A member of an online group I’m in recently shared this:
“Without doubt, the most common weakness of all human beings is the habit
of leaving their minds open to the negative influence of other people.” –
While very true, this statement is also problematic for me. It’s easy to interpret someone’s comments as negativity if they disagree with you. Or conversely, negative comments can appear to be well meant advice.
How do you distinguish good advice from bad?
My inclination is toward the rational. (And yet I read and write romance — go figure.) I’ve read books and articles that recommend understanding and setting priorities, goals, and values in order to overcome procrastination and facilitate decision making. I’ve even given talks on this subject. But when push comes to shove, what are priorities, goals, and values except emotions dressed up in rational clothing?
So how in touch are you with your emotions? Pretty much every decision we make, no matter how rational we think we’re being, has an emotional component. In fact without emotions, decision making is often impaired. Apparently reason without emotion is like a rider without his horse — he’s not going to get anywhere.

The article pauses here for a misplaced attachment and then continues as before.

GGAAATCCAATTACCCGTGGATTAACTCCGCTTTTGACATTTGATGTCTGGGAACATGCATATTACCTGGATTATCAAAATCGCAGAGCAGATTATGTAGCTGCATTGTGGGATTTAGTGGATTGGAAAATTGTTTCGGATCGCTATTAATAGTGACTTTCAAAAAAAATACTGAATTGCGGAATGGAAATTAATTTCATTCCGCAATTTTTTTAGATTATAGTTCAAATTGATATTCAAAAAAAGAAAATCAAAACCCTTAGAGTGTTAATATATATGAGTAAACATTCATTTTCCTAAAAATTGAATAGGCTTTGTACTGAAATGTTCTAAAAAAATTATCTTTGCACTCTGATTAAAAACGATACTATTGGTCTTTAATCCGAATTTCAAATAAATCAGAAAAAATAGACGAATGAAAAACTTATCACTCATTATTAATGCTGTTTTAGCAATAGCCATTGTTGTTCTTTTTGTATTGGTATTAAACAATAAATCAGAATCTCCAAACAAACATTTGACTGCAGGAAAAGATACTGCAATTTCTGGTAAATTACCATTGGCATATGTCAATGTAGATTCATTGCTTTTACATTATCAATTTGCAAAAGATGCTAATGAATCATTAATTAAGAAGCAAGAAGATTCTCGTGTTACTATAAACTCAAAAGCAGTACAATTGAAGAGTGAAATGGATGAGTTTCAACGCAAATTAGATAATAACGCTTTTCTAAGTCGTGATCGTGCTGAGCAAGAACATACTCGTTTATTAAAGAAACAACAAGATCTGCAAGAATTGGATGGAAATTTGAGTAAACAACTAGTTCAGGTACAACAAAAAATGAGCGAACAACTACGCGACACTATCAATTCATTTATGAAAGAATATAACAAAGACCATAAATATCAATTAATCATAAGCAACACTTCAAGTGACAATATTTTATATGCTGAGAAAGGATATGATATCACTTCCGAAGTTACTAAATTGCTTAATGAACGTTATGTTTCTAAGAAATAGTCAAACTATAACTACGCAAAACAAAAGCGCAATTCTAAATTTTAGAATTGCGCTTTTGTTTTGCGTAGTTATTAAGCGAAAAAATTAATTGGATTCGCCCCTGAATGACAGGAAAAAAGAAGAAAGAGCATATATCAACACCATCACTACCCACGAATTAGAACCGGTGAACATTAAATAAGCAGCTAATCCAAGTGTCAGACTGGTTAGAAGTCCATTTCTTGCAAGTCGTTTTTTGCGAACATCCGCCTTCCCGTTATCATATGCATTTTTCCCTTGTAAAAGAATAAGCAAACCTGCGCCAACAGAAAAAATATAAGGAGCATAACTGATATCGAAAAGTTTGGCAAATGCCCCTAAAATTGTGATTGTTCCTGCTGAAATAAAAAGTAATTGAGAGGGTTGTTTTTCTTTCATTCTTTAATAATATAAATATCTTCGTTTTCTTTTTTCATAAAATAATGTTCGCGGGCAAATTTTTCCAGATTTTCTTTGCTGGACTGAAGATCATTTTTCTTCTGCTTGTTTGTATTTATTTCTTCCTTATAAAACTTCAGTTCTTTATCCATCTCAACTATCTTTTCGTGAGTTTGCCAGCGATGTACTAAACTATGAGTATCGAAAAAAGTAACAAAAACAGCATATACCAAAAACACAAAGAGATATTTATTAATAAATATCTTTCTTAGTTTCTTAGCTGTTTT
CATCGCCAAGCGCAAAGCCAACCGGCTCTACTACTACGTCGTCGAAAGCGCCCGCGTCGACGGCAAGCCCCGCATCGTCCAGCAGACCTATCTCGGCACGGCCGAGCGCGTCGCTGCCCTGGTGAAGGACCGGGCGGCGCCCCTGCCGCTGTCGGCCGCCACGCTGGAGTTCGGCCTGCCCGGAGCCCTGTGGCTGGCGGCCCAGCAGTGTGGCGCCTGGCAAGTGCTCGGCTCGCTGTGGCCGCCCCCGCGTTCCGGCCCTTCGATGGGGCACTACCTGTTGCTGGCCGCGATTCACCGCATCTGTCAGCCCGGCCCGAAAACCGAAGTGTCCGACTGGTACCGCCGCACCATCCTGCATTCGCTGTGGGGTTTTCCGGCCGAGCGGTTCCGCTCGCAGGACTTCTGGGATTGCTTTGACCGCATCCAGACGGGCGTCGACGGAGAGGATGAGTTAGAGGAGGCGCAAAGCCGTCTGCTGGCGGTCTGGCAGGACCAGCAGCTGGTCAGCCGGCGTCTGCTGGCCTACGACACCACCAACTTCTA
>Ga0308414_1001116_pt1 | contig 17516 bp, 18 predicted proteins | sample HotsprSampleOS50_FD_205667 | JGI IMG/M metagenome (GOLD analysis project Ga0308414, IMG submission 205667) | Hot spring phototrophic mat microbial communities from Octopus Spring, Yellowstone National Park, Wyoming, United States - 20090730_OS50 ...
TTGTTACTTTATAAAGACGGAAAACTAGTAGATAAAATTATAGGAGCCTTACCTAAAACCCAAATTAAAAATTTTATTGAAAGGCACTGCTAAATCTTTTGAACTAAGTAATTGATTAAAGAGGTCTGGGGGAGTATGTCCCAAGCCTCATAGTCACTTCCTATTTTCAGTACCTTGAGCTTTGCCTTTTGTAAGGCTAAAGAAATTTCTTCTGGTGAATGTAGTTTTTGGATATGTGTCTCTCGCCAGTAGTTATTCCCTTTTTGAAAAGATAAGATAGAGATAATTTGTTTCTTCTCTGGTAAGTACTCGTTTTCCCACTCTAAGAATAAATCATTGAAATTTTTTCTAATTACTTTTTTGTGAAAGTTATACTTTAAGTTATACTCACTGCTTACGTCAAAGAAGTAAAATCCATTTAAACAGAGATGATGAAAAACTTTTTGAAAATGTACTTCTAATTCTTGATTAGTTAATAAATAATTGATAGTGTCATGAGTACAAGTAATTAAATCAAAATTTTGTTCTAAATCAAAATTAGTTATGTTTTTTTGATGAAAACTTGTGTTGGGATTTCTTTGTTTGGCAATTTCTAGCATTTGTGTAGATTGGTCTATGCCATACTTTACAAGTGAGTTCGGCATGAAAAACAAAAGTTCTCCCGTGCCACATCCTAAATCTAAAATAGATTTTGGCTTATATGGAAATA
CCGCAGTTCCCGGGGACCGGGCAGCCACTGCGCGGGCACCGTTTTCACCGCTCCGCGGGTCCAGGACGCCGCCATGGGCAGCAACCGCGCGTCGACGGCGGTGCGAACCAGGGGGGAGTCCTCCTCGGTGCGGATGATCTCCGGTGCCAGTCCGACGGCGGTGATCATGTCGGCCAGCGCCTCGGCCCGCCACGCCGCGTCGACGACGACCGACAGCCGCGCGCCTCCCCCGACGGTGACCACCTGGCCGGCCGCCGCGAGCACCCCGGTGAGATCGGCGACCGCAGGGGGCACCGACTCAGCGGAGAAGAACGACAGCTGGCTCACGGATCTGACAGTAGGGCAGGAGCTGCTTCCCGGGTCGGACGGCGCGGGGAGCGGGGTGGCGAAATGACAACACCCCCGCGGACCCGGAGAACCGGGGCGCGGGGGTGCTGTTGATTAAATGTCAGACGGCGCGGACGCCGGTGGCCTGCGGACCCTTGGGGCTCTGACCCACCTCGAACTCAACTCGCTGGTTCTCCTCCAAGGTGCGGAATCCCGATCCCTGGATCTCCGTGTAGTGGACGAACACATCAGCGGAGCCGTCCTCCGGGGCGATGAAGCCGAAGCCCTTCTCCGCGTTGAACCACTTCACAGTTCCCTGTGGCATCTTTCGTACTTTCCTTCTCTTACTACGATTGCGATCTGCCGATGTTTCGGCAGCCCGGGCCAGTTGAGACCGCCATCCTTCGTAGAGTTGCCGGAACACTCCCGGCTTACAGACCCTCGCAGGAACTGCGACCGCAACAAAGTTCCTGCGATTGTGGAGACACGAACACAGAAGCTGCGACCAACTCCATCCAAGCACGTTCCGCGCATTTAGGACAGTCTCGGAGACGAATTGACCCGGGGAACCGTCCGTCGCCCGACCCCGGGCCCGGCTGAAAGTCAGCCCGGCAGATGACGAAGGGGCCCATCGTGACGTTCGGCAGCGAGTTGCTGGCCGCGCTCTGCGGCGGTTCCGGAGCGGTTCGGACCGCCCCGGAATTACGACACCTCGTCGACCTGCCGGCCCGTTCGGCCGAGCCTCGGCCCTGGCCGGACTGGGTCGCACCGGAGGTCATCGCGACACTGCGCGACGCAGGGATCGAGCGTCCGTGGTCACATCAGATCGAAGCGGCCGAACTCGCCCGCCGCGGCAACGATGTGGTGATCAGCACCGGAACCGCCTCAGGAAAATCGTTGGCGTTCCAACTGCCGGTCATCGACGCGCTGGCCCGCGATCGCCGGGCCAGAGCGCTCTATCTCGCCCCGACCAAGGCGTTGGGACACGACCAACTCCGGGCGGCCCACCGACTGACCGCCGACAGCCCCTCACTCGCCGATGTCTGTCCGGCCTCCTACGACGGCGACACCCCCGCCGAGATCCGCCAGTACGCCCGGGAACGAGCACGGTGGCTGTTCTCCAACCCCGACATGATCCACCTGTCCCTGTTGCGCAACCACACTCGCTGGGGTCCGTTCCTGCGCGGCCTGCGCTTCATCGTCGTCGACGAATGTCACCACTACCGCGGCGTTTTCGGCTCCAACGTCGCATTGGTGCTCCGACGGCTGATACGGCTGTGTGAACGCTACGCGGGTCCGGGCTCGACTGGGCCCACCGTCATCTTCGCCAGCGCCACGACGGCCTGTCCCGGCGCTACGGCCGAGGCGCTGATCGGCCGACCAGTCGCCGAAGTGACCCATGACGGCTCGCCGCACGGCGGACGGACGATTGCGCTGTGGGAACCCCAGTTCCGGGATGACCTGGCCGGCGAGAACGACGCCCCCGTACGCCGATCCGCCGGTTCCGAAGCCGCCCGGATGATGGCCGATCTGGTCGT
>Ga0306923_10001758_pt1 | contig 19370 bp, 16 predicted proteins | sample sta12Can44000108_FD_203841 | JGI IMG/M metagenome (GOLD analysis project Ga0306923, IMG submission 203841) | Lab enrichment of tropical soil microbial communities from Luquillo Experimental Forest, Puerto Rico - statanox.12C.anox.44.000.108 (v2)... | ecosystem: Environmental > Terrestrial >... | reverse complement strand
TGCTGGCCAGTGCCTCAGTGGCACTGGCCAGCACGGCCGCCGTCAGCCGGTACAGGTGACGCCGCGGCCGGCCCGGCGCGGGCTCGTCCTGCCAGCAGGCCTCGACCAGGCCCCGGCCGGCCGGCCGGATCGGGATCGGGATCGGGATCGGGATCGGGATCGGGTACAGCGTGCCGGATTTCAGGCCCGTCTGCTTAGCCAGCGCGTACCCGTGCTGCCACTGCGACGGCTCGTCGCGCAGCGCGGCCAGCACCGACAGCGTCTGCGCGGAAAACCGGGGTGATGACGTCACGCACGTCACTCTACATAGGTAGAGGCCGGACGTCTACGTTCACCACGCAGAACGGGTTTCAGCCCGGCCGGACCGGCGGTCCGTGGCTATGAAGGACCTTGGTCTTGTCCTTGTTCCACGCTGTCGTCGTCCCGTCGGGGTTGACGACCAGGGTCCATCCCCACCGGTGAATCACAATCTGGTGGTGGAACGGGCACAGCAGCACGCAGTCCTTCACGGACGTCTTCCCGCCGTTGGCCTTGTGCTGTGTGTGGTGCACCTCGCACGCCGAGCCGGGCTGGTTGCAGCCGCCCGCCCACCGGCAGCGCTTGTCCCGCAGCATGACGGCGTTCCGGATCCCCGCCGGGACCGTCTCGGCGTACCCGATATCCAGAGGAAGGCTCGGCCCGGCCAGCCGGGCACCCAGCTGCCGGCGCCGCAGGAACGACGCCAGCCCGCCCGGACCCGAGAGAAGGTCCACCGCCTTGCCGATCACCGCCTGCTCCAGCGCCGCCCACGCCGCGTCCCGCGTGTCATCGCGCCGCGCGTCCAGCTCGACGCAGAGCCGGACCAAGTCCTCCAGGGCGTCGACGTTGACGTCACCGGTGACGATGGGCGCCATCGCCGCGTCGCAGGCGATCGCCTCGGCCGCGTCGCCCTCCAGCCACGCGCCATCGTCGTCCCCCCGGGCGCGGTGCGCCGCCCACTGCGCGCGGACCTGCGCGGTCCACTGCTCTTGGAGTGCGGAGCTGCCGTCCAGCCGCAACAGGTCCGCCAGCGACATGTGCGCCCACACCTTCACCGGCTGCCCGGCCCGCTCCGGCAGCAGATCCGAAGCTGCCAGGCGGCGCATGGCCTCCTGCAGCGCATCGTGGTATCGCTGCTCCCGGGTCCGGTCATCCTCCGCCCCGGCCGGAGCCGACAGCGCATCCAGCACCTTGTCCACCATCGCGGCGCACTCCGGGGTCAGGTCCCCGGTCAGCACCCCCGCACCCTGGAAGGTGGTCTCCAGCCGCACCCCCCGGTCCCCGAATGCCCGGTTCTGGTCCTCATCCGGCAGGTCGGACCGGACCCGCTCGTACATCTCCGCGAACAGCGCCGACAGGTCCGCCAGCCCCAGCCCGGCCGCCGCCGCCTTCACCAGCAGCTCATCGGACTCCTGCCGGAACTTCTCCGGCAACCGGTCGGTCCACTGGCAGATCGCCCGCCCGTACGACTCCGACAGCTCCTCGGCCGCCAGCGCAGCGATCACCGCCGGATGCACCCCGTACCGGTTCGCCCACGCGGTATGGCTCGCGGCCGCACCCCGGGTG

Still the horse needs the rider too. Alone, emotions will urge us to take the course of least resistance, the advice that we like best, and that won’t always get us where we want to go. No Olympian enjoys all her workouts.
And when we’re given conflicting advice, or advice we don’t like? What then? Which chooses, horse or rider? Some consciousness researchers might argue there is no such thing as conscious choice. That the neural network that makes up our “self” processes input, and the result is a conditioned response that another part of our network labels a “decision.” These researchers say there is no ghost in the machine, there’s only the machine.
This may be true, but the “ghost” is too useful a concept to discard. Sifting through advice and making decisions may be difficult, but I’m not yet ready to throw out the idea of free will, and the choices and responsibilities that go with it.
So how does your “ghost rider” decide where to go?